Plain English Summary
Background and study aims
Low blood pressure is the most common complication for patients attending for routine outpatient haemodialysis treatments (filtering out waste products from the blood). Low blood pressure could be due to too low a blood volume, but could also be due to relaxation of the blood vessels. We wish to measure blood pressure during dialysis with a more sophisticated blood pressure machine that provides information about the stiffness of the major arteries to see whether there is relaxation of these arteries occurring before a fall in blood pressure.
Who can participate?
Patients with long-term kidney disease who are treated by regular outpatient haemodialysis in the Royal Free Hospital can participate in the study.
What does the study involve ?
When patients come for haemodialysis we will use a standard blood pressure cuff placed on the upper arm which is linked to a blood pressure machine and a computer that can measure pulse wave velocity. This equipment is currently used in routine clinical practice. The only difference compared to a standard blood pressure machine is that the blood pressure cuff inflates three times. As with standard practice, blood pressure will be measured before dialysis, at 20 minutes, then hourly. If you have not had a recent electrical recording of the heart (ECG) we will perform one.
What are the possible benefits and risks of participating?
There may be no immediate benefits to any patient. No additional blood tests are required, and the blood pressure test is non-invasive and does not cause pain and is performed whilst patients are having dialysis. Similarly if an ECG is recorded, this is painless and can be done during the dialysis treatment.
Where is the study run from?
The study is run from the UCL Centre for Nephrology at the Royal Free Hospital, UK.
When is study starting and how long is it expected to run for?
The study starts in January 2013 is expected to end in late 2014.
Who is funding the study?
The study is funded by the Royal Free Hospital, UK.
Who is the main contact?
Dr Andrew Davenport
protocol version 4
Study to determine whether changes in pulse wave velocity are associated with changes in blood pressure in haemodialysis patients
Do changes in major arterial compliance occur during haemodialysis and does this lead to low blood pressure during haemodialysis?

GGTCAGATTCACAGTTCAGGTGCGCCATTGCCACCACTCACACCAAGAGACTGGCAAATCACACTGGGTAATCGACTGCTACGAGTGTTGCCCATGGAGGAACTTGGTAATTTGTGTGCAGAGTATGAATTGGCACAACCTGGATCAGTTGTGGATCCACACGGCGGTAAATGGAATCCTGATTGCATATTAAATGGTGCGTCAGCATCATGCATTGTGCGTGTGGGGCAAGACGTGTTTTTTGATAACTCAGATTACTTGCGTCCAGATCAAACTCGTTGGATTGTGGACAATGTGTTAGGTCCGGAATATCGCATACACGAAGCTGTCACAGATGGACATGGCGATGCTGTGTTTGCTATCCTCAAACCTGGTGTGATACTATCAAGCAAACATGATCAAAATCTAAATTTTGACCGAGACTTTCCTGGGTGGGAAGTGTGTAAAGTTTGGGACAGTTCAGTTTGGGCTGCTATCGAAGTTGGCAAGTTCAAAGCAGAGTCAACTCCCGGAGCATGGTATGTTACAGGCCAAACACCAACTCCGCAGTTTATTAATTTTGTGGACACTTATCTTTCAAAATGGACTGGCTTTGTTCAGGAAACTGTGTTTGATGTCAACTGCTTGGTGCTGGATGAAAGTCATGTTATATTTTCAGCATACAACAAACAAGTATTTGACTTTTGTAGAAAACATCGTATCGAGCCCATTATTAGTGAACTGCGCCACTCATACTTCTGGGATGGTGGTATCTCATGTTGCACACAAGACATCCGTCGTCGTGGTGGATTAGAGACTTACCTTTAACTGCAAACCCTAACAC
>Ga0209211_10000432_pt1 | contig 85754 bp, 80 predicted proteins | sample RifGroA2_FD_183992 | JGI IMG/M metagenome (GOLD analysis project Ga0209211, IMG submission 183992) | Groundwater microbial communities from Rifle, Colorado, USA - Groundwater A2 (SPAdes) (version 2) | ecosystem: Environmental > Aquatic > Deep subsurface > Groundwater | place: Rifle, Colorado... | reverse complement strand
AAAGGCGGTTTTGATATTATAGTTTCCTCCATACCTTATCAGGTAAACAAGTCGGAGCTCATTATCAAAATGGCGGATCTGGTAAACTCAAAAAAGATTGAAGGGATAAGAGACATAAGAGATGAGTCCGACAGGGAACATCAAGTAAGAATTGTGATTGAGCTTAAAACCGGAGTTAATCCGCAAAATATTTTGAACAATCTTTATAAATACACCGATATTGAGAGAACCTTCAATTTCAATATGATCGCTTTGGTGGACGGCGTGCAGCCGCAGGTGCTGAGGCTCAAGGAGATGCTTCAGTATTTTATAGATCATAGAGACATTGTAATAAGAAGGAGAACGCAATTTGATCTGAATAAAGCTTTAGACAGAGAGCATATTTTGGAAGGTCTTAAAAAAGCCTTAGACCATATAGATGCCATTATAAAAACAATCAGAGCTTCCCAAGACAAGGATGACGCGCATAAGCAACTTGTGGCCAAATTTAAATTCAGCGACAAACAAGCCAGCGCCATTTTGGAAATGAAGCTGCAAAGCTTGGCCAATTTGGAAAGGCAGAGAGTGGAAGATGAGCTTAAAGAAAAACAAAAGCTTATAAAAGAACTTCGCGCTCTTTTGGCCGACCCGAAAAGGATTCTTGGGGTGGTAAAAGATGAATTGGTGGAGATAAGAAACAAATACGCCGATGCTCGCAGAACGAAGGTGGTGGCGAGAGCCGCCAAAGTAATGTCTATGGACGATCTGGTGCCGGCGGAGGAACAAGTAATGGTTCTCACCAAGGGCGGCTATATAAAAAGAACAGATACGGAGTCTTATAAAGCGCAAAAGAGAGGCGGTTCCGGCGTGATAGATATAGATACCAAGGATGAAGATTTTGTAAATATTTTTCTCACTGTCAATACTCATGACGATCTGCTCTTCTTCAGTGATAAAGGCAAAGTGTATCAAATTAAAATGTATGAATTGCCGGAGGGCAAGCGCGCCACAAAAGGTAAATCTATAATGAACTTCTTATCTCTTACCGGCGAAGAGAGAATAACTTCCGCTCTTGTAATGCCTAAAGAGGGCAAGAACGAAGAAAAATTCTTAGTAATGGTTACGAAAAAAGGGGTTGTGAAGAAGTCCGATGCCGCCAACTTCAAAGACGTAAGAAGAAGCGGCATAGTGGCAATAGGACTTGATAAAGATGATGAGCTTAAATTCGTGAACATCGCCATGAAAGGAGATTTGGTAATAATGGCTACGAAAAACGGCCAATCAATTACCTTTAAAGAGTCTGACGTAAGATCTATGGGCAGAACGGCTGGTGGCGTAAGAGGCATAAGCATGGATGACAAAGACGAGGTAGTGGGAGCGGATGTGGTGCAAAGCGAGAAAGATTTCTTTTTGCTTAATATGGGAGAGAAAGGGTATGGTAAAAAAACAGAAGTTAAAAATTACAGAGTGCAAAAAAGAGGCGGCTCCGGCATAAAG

London Central Ethics Committee; September 2012; 12/LO/0976
Prospective cohort study
Primary study design
Secondary study design
Non randomised controlled trial
Patient information sheet
Not available in web format, please use the contact details below to request a patient information sheet
Renal and cardiac
Measurement of pulse wave velocity
Primary outcome measures
Blood pressure and pulse wave velocity
Blood pressure will be measured at the start of a dialysis session, then at 20 minutes, one hour and then hourly during the dialysis session. Changes in pulse wave velocity and heartbeat variation will be reviewed to determine whether these are related to changes in blood pressure during the dialysis session.
Secondary outcome measures
Derived variables from pulse wave velocity
Overall trial start date
Overall trial end date
Participant inclusion criteria
1. Patients with chronic kidney disease treated by haemodialysis
2. Patients who are able to provide valid consent
3. Patients who can have their blood pressure measured using an arm blood pressure cuff
Target number of participants
More than 100
Participant exclusion criteria
1. Patients who do not fulfil the inclusion criteria
2. Patients who cannot provide valid informed consent
3. Patients who cannot have their blood pressure measured using an upper arm blood pressure cuff
4. Those with atrial fibrillation and other cardiac arrhythmias
Recruitment start date
Recruitment end date
Countries of recruitment
Trial participating centre
UCL Centre for Nephrology
Royal Free Hospital (UK)
Funding Body Type
Funding Body Subtype
Results and Publications
Publication and dissemination plan
Not provided at time of registration
Intention to publish date
Participant level data
Not provided at time of registration
Results - basic reporting